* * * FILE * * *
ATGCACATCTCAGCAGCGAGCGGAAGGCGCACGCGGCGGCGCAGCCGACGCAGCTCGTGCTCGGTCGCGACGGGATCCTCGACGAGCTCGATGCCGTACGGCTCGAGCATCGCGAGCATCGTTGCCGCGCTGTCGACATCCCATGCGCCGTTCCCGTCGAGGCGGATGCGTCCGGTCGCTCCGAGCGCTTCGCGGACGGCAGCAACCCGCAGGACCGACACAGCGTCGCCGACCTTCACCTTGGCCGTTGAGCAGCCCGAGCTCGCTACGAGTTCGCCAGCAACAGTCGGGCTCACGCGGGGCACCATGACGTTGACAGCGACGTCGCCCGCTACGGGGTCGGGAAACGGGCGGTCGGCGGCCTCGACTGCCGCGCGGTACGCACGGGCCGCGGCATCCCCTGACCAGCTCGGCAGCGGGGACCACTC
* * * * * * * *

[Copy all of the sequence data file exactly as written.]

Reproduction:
ATGCACATCTCAGCAGCGAGCGGAAGGCGCACGCGGCGGCGCAGCCGACGCAGCTCGTGCTCGGTCGCGACGGGATCCTCGACGAGCTCGATGCCGTACGGCTCGAGCATCGCGAGCATCGTTGCCGCGCTGTCGACATCCCATGCGCCGTTCCCGTCGAGGCGGATGCGTCCGGTCGCTCCGAGCGCTTCGCGGACGGCAGCAACCCGCAGGACCGACACAGCGTCGCCGACCTTCACCTTGGCCGTTGAGCAGCCCGAGCTCGCTACGAGTTCGCCAGCAACAGTCGGGCTCACGCGGGGCACCATGACGTTGACAGCGACGTCGCCCGCTACGGGGTCGGGAAACGGGCGGTCGGCGGCCTCGACTGCCGCGCGGTACGCACGGGCCGCGGCATCCCCTGACCAGCTCGGCAGCGGGGACCACTC